That blue sky was, in part, why Lincolnshire felt so strange and otherworldly. I came from a world where suburbs stretched for miles and whatever contours the land had once were now buried under brick. It was, in short, suffocatingly dull. But here, a few interminable hours’ drive away, was something that was genuinely and utterly other, a flat landscape that felt as though it was waiting for something that may never come and seemed to have endured for some long, timeless expanse. It was odd and surreal and it thrills me even now, thinking about the effect it had on me back then. This, here, was strangeness and something not wholly explicable.

The road to the beach was no less full of wonder. There were red hot pokers in some of the gardens, which felt like the most exotic flora I’d ever seen and there, just as you got close to the beach, were houses made out of railway carriages in huge expanses of grass. Who lived there? Where had they got the railway carriages from? And just… why? I never found out, but they fascinated me. And then on the sea front itself, where we rented our chalet for the week, we got the final consummation of everything that the walk there, laden down with deckchairs and, that most British of beach accessories, the windbreak.

I can only remember the name of one chalet, called ‘Feroza’ and I know that they were further down than the main part of the prom and also, of more direct interest to me at the time, the standpipe. None of the chalets had electricity or running water, so if you wanted a cup of tea from the gas hob, you had to walk down with your kettle and fill it up. Everyone took their turn, even infant me, although in fairness to my parents, I probably lobbied quite hard for the dubious honour of taking my turn. And I also remember that one gust of wind hit me with sufficient force to knock me over and send the kettle rolling around while I wondered what had happened. The other thing I remember were the smells of that chalet – sun-bleached wood and that the gas, once alight, smelled lovely. Even now, that oddest of smells makes me feel cosy.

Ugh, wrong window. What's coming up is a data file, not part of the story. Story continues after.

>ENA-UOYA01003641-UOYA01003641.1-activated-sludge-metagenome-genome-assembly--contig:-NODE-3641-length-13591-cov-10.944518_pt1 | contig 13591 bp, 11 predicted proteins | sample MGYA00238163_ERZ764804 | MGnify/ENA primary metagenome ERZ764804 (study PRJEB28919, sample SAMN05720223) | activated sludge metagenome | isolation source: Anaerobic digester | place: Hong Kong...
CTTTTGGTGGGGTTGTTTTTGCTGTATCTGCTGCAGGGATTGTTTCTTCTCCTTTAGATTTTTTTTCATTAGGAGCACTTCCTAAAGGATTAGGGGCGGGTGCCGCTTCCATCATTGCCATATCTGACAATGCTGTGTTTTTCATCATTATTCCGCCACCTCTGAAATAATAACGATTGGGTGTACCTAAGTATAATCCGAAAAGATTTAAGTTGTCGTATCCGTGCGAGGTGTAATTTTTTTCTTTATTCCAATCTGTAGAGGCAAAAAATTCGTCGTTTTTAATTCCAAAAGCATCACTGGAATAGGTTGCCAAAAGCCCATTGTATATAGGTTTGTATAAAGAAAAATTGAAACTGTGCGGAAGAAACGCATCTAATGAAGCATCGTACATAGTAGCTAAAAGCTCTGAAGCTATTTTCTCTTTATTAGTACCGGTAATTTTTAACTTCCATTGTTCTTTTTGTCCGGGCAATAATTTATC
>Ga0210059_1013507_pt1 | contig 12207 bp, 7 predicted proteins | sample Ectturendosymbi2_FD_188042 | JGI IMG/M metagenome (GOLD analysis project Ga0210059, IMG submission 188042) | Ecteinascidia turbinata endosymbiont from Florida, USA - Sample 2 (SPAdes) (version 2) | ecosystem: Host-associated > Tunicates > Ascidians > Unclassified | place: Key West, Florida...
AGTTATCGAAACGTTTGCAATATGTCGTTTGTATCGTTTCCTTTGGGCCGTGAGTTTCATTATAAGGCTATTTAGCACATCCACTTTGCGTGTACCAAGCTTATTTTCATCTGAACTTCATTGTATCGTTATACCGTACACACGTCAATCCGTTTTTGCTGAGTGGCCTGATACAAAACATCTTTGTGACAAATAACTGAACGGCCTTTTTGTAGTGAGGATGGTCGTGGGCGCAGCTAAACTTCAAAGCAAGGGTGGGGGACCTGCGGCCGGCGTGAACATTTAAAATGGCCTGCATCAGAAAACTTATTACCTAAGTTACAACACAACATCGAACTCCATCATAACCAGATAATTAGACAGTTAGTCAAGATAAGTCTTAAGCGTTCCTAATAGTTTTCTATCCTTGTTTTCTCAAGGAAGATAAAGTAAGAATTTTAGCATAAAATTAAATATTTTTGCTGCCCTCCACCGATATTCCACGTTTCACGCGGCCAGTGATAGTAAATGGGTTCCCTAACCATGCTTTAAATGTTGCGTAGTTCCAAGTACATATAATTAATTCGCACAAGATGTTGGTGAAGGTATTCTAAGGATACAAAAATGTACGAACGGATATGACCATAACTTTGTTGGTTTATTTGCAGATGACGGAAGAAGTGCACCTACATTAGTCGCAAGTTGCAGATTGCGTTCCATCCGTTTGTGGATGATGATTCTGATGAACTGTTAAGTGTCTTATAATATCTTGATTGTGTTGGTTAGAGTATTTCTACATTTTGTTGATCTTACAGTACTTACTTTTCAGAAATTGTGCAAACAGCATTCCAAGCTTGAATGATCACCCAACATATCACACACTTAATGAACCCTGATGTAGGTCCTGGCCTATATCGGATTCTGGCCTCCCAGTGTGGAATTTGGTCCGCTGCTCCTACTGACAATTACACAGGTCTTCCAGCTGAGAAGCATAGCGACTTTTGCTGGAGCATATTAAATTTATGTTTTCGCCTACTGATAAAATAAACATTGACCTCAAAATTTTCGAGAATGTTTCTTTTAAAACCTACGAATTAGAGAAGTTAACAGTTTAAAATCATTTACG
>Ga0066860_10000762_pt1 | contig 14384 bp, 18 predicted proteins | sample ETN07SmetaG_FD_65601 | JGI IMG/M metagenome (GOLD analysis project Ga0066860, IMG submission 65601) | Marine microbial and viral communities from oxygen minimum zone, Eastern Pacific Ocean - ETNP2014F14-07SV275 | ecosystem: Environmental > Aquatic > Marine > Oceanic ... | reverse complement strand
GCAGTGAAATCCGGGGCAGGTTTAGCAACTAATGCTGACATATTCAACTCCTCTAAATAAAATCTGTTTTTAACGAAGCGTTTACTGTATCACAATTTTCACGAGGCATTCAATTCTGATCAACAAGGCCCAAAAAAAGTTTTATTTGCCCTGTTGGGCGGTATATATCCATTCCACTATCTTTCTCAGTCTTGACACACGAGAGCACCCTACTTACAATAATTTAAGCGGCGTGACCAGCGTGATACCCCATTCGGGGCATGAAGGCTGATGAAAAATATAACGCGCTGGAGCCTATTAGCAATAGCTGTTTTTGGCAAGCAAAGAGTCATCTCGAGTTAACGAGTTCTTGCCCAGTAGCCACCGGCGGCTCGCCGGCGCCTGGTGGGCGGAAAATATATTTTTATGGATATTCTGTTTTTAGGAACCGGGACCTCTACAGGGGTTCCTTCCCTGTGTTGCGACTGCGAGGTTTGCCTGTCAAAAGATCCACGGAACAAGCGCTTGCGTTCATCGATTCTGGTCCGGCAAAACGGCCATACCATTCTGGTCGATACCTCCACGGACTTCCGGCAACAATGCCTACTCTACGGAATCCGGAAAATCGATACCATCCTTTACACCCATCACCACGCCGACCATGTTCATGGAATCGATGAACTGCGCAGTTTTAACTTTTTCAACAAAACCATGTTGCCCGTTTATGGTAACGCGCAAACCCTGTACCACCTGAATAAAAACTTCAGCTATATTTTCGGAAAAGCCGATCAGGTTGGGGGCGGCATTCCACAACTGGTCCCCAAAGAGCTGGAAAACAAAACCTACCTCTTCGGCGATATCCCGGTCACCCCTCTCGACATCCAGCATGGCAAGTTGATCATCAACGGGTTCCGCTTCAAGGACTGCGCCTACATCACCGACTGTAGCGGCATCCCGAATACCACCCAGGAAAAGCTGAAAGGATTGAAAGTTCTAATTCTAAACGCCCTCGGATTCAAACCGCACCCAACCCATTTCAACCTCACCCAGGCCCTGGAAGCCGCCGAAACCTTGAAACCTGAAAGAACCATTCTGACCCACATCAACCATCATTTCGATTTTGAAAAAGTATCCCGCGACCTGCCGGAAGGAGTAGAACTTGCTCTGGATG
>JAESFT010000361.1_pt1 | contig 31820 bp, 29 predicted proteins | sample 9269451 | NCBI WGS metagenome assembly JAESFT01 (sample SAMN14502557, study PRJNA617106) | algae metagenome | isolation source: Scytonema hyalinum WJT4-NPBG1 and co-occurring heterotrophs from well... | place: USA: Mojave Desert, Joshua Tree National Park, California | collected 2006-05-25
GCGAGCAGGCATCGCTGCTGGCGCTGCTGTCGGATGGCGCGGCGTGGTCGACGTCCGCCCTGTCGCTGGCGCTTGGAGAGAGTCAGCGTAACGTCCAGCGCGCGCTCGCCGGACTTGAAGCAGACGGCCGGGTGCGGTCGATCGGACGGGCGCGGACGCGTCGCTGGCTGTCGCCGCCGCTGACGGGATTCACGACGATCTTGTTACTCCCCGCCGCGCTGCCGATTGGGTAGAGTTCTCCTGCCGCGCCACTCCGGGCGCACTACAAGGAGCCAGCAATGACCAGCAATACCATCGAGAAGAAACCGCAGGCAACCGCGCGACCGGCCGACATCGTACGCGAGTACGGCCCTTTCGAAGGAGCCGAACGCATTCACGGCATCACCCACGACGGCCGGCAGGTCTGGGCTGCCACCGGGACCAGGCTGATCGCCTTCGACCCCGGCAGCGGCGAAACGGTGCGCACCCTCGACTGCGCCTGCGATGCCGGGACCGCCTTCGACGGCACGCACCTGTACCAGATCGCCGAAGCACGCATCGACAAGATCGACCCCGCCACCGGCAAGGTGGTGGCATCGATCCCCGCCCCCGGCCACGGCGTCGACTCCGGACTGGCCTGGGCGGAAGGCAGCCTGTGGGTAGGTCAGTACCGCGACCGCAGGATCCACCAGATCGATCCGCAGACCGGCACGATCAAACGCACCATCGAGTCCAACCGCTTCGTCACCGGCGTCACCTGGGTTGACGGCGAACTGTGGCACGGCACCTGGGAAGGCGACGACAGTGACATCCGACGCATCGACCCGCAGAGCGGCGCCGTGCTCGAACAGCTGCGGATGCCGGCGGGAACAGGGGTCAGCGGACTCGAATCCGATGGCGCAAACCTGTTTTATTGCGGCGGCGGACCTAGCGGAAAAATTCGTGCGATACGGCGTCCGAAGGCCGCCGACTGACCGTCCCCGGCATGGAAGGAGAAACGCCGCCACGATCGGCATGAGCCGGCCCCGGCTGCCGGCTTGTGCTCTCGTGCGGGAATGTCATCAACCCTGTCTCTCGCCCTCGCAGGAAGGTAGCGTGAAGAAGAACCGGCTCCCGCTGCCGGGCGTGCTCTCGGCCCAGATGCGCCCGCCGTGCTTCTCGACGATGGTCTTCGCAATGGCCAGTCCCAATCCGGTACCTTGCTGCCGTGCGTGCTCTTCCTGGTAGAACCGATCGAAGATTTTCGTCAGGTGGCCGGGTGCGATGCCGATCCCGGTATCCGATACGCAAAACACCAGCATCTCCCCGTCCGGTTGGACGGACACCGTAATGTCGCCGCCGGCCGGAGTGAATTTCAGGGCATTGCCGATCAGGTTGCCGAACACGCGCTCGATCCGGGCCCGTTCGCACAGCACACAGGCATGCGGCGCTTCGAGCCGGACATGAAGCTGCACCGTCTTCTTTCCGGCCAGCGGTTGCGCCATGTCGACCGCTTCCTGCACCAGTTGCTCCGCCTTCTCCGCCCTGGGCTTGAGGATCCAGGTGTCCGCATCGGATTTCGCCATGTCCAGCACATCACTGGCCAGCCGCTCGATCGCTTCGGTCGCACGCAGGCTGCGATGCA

Finally, there was the centrepiece of the prom, a beautiful, whitewashed exercise in concrete, with beams giving you a view onto the deck below and an ice-cream stand where I used to get my Fabs if I was feeling really ambitious and wasn’t likely to get blown over by a gust of wind. Nearby, there was a sort of small, rubber-lined track where you could pay to have a go on little electric carts and the whole thing seemed like it had whatever you needed to enjoy yourself. There were Fabs, there was tea, there we electric carts and, of course, the vast expanse of beach. If, post-mortem, you get the chance to go back somewhere you were happiest, then I hope I end up here.

As you wended your way home in the failing light, when the flat scenery seemed to fuse with the sky, so that you were living in a giant, mysterious landscape, there was a phone box to the left of the sliproad from the beach and I have no earthy idea why it persists in my memory. Perhaps we called home from here once, or perhaps I came in to wonder at the round hole in the bottom of it which showed the earth beneath it. I have no idea. But it seemed magical then and, now that it is part of the topography of memory, it seems just as magical now.

We always went for a week and I always cried bitterly at the end, because the end of the holiday meant a return to hideous, prosaic normality. It meant saying goodbye to houses that were made of railway carriages, to life buoys on the side of houses, to huge skies and standpipes and chalets and all the rest of it. One day, we stopped going and found first Jersey and then, as my Nana got older and her mobility was restricted by MS, we started going to the Norfolk Broads where your scenery changed with comparatively little effort.

Lincolnshire, though, more than anywhere else before or since, feels in some way like it’s the landscape of my heart and imagination. I’m not sure I could survive the disappointment of going back and finding it smaller and changed now that I am bigger and older. For as long as my memory works, however, tomorrow is always the day we drive to Sutton-on-Sea and my heart is already vaulting at the anticipation of it. Perhaps one day, I’ll get there.